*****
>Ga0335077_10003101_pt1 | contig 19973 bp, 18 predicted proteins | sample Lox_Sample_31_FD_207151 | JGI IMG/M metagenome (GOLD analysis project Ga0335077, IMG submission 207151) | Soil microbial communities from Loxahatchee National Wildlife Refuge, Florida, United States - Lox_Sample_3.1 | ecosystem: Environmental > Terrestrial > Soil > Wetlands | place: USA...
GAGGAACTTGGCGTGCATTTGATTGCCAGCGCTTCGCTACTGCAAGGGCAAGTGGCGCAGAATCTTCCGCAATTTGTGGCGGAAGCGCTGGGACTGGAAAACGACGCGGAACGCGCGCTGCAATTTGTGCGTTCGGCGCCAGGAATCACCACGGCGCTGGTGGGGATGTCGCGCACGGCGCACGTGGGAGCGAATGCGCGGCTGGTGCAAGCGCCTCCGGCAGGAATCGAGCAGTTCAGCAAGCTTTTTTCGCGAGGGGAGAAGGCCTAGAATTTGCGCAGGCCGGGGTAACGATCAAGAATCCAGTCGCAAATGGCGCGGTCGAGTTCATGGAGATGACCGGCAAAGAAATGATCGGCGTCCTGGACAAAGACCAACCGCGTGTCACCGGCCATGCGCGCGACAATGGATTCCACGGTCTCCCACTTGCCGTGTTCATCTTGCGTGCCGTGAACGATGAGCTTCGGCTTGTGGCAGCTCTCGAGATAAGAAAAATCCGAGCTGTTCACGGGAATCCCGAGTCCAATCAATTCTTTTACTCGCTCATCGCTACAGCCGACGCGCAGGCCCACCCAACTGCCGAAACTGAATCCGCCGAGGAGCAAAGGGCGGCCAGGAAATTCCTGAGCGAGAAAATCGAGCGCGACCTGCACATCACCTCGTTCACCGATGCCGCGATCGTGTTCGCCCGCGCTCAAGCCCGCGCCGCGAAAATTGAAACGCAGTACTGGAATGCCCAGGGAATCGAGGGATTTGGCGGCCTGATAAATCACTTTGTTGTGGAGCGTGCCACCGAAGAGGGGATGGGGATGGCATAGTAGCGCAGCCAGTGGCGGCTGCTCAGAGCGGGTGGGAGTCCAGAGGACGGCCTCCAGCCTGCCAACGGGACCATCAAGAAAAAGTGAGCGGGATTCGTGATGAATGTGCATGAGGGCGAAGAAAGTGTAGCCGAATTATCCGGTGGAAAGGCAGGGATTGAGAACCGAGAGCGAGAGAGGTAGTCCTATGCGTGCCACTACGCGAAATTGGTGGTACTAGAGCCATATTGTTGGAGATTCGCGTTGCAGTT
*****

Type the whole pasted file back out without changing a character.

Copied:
>Ga0335077_10003101_pt1 | contig 19973 bp, 18 predicted proteins | sample Lox_Sample_31_FD_207151 | JGI IMG/M metagenome (GOLD analysis project Ga0335077, IMG submission 207151) | Soil microbial communities from Loxahatchee National Wildlife Refuge, Florida, United States - Lox_Sample_3.1 | ecosystem: Environmental > Terrestrial > Soil > Wetlands | place: USA...
GAGGAACTTGGCGTGCATTTGATTGCCAGCGCTTCGCTACTGCAAGGGCAAGTGGCGCAGAATCTTCCGCAATTTGTGGCGGAAGCGCTGGGACTGGAAAACGACGCGGAACGCGCGCTGCAATTTGTGCGTTCGGCGCCAGGAATCACCACGGCGCTGGTGGGGATGTCGCGCACGGCGCACGTGGGAGCGAATGCGCGGCTGGTGCAAGCGCCTCCGGCAGGAATCGAGCAGTTCAGCAAGCTTTTTTCGCGAGGGGAGAAGGCCTAGAATTTGCGCAGGCCGGGGTAACGATCAAGAATCCAGTCGCAAATGGCGCGGTCGAGTTCATGGAGATGACCGGCAAAGAAATGATCGGCGTCCTGGACAAAGACCAACCGCGTGTCACCGGCCATGCGCGCGACAATGGATTCCACGGTCTCCCACTTGCCGTGTTCATCTTGCGTGCCGTGAACGATGAGCTTCGGCTTGTGGCAGCTCTCGAGATAAGAAAAATCCGAGCTGTTCACGGGAATCCCGAGTCCAATCAATTCTTTTACTCGCTCATCGCTACAGCCGACGCGCAGGCCCACCCAACTGCCGAAACTGAATCCGCCGAGGAGCAAAGGGCGGCCAGGAAATTCCTGAGCGAGAAAATCGAGCGCGACCTGCACATCACCTCGTTCACCGATGCCGCGATCGTGTTCGCCCGCGCTCAAGCCCGCGCCGCGAAAATTGAAACGCAGTACTGGAATGCCCAGGGAATCGAGGGATTTGGCGGCCTGATAAATCACTTTGTTGTGGAGCGTGCCACCGAAGAGGGGATGGGGATGGCATAGTAGCGCAGCCAGTGGCGGCTGCTCAGAGCGGGTGGGAGTCCAGAGGACGGCCTCCAGCCTGCCAACGGGACCATCAAGAAAAAGTGAGCGGGATTCGTGATGAATGTGCATGAGGGCGAAGAAAGTGTAGCCGAATTATCCGGTGGAAAGGCAGGGATTGAGAACCGAGAGCGAGAGAGGTAGTCCTATGCGTGCCACTACGCGAAATTGGTGGTACTAGAGCCATATTGTTGGAGATTCGCGTTGCAGTT